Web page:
Sunday, September 4, 2011
The Skin Map
Kit has a difficult enough time navigating the London Underground, but he soon finds out that making his way through a network of ley lines is infinitely harder. An old man calling himself Cosimo Livingstone – and claiming to be Kit’s great-grandfather – shows him one of the lines, but Kit declines to help with Cosimo’s mysterious “project”. That is, until Kit’s skeptical girlfriend Wilhelmina decides to check the ley lines out herself and vanishes.
This is the start of Stephen R. Lawhead’s The Skin Map, a fantasy that hooked me from the start. For some reason I’ve always been fascinated by ley lines, ever since I first read about them in Graham Masterton’s horror novel Walkers. Given that this book was likely to be a great deal less scary, I requested it from Thomas Nelson as part of their Booksneeze program and dived in as soon as it arrived.
Since ley lines can take people “anywhere or anywhen”, Kit and Cosimo have their work cut out to find Wilhelmina. They also have avoid the Burley Men, who are searching for the titular map, a guide to the secrets of the ley lines. The map was once tattooed on a man’s skin and is now parchment.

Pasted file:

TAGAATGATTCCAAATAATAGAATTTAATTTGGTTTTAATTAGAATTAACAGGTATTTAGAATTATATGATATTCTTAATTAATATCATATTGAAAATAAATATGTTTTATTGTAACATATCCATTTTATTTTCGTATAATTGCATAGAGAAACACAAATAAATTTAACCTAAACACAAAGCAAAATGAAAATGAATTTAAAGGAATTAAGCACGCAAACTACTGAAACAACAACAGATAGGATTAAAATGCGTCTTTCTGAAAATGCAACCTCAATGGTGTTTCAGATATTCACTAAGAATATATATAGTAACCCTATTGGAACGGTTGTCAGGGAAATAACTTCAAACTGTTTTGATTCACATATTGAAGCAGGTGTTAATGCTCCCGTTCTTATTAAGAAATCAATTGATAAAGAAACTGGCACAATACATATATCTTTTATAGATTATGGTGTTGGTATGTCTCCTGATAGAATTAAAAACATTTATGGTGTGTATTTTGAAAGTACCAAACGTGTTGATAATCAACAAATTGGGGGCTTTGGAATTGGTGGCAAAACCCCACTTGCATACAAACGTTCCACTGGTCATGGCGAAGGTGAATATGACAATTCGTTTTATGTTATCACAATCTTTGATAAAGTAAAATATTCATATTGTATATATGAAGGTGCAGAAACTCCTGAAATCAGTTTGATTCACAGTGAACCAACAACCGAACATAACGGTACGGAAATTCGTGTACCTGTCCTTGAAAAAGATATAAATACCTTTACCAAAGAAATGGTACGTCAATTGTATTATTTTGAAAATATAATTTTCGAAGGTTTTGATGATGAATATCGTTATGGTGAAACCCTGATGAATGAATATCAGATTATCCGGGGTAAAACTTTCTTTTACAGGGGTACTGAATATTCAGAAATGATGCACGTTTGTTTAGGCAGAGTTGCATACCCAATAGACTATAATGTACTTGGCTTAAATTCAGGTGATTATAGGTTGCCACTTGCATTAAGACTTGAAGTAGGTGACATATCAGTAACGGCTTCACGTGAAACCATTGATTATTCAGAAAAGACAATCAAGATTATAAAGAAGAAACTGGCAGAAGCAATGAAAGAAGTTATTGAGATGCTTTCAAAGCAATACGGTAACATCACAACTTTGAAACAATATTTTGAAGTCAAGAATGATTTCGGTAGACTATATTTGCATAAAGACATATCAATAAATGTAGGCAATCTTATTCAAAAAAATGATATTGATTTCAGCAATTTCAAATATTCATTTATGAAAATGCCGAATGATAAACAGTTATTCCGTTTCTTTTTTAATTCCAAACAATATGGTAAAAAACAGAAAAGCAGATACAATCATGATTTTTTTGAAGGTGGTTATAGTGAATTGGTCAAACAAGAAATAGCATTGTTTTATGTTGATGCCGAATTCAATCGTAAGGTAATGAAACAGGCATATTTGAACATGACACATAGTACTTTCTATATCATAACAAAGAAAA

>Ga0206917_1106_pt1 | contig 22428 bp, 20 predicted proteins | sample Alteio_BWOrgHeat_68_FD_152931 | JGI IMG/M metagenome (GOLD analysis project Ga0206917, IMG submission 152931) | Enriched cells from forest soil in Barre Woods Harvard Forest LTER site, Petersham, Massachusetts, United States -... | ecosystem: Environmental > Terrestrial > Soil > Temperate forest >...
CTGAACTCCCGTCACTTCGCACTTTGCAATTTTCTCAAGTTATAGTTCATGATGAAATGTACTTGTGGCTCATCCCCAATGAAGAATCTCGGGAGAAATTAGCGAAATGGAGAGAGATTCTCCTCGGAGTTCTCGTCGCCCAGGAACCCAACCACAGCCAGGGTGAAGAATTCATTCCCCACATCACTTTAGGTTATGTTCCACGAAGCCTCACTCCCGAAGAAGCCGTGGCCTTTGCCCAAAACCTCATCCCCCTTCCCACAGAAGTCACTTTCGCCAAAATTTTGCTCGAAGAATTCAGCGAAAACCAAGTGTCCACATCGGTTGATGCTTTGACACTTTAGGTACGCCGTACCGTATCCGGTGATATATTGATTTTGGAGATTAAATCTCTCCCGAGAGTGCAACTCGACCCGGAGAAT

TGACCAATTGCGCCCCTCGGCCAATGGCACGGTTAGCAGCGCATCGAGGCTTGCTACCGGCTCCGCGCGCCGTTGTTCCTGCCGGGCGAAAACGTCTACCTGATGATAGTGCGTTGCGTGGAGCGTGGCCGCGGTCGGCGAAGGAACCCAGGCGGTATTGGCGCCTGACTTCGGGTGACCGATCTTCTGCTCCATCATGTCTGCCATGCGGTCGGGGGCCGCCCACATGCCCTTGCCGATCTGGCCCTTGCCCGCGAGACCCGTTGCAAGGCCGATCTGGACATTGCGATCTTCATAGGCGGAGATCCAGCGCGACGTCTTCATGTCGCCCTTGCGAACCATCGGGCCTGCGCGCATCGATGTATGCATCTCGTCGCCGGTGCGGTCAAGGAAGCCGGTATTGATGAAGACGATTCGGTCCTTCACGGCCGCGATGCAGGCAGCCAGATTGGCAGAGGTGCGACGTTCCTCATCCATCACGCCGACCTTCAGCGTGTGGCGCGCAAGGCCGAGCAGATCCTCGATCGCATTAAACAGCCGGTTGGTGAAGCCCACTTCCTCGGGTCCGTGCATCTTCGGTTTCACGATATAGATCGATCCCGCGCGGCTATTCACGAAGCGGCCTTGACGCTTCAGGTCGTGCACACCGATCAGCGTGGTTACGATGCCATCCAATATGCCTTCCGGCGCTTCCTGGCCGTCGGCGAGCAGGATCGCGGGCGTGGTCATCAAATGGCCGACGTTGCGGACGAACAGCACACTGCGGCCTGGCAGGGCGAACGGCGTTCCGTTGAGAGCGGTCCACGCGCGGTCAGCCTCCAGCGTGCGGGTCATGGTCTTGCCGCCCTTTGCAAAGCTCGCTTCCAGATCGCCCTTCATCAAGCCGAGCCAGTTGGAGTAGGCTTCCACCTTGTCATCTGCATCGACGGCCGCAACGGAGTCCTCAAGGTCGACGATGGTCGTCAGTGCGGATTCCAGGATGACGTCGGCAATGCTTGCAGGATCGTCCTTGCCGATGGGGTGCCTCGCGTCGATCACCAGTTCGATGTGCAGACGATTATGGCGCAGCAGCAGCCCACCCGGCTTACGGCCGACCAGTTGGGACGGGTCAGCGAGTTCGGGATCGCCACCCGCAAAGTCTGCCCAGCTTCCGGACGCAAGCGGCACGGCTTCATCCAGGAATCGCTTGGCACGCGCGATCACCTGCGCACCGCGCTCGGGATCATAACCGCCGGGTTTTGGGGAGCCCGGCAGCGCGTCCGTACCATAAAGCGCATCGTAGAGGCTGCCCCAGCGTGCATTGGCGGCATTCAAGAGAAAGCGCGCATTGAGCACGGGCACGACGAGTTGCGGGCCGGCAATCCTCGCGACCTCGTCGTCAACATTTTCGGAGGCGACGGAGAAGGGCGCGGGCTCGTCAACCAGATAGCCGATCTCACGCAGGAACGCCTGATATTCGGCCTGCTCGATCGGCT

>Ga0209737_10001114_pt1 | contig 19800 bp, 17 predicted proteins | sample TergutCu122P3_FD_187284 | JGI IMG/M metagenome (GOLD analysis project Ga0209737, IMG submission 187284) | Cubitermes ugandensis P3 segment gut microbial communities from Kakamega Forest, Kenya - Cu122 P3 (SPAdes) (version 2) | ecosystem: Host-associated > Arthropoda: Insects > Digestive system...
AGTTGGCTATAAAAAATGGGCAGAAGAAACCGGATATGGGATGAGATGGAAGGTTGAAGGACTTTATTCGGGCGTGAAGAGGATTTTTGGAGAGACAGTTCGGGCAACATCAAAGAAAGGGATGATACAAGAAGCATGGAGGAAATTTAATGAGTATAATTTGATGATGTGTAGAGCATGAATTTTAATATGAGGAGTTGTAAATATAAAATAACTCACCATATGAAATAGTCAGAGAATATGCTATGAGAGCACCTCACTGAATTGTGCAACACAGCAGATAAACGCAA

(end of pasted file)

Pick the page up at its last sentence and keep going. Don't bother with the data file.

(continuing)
The story goes from Merrie Olde England to a sojourn in Egypt where the antagonist, Lord Burleigh, meets Howard Carter and helps excavate a tomb. Meanwhile, Wilhelmina – who is nothing if not adaptable – ends up in Prague in 1606, where she earns her keep by working for a baker and opening the city’s first coffeehouse.
Some suspension of disbelief is required to buy a modern woman not only doing all this but happily managing without hot water on tap, electricity, etc. But what kept me interested despite this niggling doubt were the descriptions. Lawhead does these extremely well, whether it comes to depictions of characters or of historical details such as apostle spoons. I especially liked the alchemist’s laboratory with its granite mortars and “prehistoric insects in lambent lumps of Baltic amber”.
One problem, though, were the said-bookisms. Characters rarely just say something. Instead they declare, venture, assert, prod, echo, offer, object, declaim, prompt, allow, wonder, counter and even yip. This is the first book I’ve read where people yipped. Finally, although the different threads converge at the end, the plot is by no means resolved—this is the first in the Bright Empires series—so it’s not for anyone who wants a self-contained book.
For what it is, though, it was an entertaining read. I’ll probably check out the sequel, if Thomas Nelson offers that as well.